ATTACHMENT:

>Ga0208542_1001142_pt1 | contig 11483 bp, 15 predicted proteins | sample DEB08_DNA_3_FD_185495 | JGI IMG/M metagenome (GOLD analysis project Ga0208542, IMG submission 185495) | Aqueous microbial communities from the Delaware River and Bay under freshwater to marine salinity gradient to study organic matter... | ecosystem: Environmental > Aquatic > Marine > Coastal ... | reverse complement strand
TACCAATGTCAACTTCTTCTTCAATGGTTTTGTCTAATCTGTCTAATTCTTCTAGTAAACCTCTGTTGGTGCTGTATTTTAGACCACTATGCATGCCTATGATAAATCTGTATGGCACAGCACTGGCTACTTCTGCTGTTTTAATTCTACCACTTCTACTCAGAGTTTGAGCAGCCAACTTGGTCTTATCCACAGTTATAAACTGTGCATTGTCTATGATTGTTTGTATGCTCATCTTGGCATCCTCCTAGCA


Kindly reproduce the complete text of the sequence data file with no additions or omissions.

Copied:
>Ga0208542_1001142_pt1 | contig 11483 bp, 15 predicted proteins | sample DEB08_DNA_3_FD_185495 | JGI IMG/M metagenome (GOLD analysis project Ga0208542, IMG submission 185495) | Aqueous microbial communities from the Delaware River and Bay under freshwater to marine salinity gradient to study organic matter... | ecosystem: Environmental > Aquatic > Marine > Coastal ... | reverse complement strand
TACCAATGTCAACTTCTTCTTCAATGGTTTTGTCTAATCTGTCTAATTCTTCTAGTAAACCTCTGTTGGTGCTGTATTTTAGACCACTATGCATGCCTATGATAAATCTGTATGGCACAGCACTGGCTACTTCTGCTGTTTTAATTCTACCACTTCTACTCAGAGTTTGAGCAGCCAACTTGGTCTTATCCACAGTTATAAACTGTGCATTGTCTATGATTGTTTGTATGCTCATCTTGGCATCCTCCTAGCA